Feature                                                   Pages 23-29


Front-Line Advocacy 

Four school system leaders on working to effect legislative change and federal support

EDITOR'S NOTE: School Administrator invited four veteran school system leaders who’ve been active in legislative advocacy, often in conjunction with AASA, to describe a particular aspect of their experiences and what makes them productive players in the advocacy arena.

Making Sense of Conflicting Grades


Margaret Smith

My community, which includes parents of the 62,000 students who attend schools in Volusia County, Fla., has been baffled over the conflicting nature of Florida’s school grading system of A, B, C, D, F based on the Florida Comprehensive Assessment Test, and the federal system of pass or fail. While many of the 80 schools in my district received a state grade of A, the same schools were considered failing under No Child Left Behind’s annual yearly progress system.

Even with our school district’s focused communication efforts, parents and public have struggled to make sense of this dichotomy.

Contributing further to the confusion of rating schools by two different standards has been Florida’s high standing in elementary reading on the National Assessment for Educational Progress — even while a myriad of elementary schools are failing under the federal NCLB standards. Press releases from the Florida Department of Education have touted our state’s success on NAEP reading scores, which have perpetuated this mixed message.

Well Apprised
Through my attendance at AASA conferences and meetings, as well as the updated information in the legislative section of the AASA website, I’ve kept current on what is happening with congressional reauthorization of the Elementary and Secondary Education Act and the U.S. Department of Education’s waiver request initiative. I’ve found my participation in AASA’s legislative advocacy conferences particularly instrumental in staying abreast of the federal issues and the urgent need for changes. I’ve visited congressional offices in the U.S. Capitol to provide input on desired changes in federal laws and regulations.

Meanwhile, AASA’s public policy staff — Bruce Hunter, Noelle Ellerson and Sasha Bartolf — are always accessible, and Executive Director Dan Domenech has presented updated details at a Florida superintendents conference.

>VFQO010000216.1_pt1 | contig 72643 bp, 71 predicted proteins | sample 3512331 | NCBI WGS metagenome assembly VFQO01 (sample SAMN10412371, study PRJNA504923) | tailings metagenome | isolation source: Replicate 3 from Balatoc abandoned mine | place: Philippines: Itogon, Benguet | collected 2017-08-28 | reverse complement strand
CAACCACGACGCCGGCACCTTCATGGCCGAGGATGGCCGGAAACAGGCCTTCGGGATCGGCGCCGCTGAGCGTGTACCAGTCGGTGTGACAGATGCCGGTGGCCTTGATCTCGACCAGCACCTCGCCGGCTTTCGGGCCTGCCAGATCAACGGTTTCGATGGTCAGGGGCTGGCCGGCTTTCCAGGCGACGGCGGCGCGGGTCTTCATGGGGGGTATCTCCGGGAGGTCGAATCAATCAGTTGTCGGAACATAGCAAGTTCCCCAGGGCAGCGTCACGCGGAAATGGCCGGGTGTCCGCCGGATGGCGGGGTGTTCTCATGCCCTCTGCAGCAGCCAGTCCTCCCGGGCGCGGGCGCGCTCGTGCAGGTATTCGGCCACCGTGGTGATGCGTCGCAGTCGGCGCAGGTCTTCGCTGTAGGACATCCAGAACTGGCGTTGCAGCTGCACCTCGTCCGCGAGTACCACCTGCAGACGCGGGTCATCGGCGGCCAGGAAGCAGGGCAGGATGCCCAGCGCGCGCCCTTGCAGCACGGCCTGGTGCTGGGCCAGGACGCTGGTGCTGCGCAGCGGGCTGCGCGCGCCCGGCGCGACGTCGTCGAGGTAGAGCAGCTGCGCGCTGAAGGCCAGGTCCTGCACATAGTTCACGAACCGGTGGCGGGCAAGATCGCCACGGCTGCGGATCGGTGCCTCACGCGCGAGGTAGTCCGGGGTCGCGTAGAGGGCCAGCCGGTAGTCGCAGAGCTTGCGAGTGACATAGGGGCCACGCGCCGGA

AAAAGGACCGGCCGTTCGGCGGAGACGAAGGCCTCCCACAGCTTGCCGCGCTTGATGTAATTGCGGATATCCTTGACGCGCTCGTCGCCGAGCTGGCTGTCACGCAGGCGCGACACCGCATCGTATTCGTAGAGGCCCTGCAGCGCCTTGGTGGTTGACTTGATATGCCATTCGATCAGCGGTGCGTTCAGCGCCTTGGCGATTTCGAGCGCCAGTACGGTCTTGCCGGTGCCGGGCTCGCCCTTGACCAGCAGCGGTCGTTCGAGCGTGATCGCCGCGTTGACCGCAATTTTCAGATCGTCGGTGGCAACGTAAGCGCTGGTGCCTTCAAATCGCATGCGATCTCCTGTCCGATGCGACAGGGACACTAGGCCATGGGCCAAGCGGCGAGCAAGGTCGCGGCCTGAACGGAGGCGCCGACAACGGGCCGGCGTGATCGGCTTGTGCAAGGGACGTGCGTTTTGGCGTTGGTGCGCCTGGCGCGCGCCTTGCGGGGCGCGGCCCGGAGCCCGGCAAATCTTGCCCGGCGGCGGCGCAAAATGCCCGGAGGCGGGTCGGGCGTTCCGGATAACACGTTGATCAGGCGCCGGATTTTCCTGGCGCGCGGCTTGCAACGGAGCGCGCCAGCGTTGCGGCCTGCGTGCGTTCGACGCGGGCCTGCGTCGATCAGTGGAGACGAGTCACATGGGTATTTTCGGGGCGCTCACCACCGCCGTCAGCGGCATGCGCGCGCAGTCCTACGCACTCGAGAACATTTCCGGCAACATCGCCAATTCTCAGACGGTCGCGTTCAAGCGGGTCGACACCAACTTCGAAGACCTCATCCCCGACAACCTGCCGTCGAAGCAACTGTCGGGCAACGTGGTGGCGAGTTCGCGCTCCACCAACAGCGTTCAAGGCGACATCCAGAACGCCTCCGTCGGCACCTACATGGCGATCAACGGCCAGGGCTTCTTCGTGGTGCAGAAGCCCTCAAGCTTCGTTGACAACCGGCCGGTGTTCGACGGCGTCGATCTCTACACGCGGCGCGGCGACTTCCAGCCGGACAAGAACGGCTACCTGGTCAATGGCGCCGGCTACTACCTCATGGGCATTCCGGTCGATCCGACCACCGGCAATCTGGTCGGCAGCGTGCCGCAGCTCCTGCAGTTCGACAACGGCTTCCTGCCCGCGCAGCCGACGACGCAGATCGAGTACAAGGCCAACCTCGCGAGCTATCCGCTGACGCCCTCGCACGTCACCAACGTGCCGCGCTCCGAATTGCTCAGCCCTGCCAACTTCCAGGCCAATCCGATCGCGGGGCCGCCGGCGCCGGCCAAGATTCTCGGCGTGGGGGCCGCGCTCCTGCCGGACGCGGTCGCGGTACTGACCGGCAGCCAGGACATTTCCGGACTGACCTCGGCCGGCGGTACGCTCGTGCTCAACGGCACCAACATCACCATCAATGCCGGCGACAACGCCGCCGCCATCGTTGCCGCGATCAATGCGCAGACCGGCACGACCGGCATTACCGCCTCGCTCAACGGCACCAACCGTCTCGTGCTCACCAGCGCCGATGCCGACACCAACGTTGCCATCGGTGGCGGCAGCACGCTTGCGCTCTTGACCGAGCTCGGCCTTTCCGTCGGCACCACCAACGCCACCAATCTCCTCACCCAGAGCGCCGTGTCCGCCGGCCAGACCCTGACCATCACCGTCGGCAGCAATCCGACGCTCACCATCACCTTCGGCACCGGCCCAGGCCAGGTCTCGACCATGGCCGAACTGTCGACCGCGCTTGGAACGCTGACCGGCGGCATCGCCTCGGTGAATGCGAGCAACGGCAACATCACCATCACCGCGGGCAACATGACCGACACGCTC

I have used these learning experiences to share important information about NCLB’s annual yearly progress with my school district instructional staff, the 10 Florida school districts of the Central Florida Public School Boards Coalition, and the Florida Association of District School Superintendents. I’ve urged them to contact federal education officials and congressional leaders about the pressing need for change in NCLB/ESEA. I provided these groups with AASA’s electronic All Children Can Learn resolution for adoption and the Call to Action sample letter for use in contacting elected members of Congress.


Front-Line Advocacy, Grimesey

Front-Line Advocacy, Goering

Front-Line Advocacy, Gooden

Bruce Hunter on AASA's message deliveryman

A Strong Push
As a Florida representative on the AASA Governing Board, I worked with our state association to push the Florida Department of Education to request the NCLB flexibility waiver. The Florida department prepared an excellent application, which the state’s commissioner of education submitted. School districts anxiously await the outcome.

AASA has performed outstandingly on two fronts, in front of both Congress and the U.S. Department of Education, making a difference in moving to one set of robust and reasonable standards for measuring student proficiency. The strong position of AASA in supporting U.S. Secretary of Education Arne Duncan’s call for flexibility in NCLB has provided states with a chance to apply for that waiver. Meanwhile, AASA continues its work with Congress on reauthorization of ESEA. I hope my small involvement has contributed to effecting the desired changes.

Peg Smith is superintendent of the Volusia County Schools in DeLand, Fla. E-mail: 



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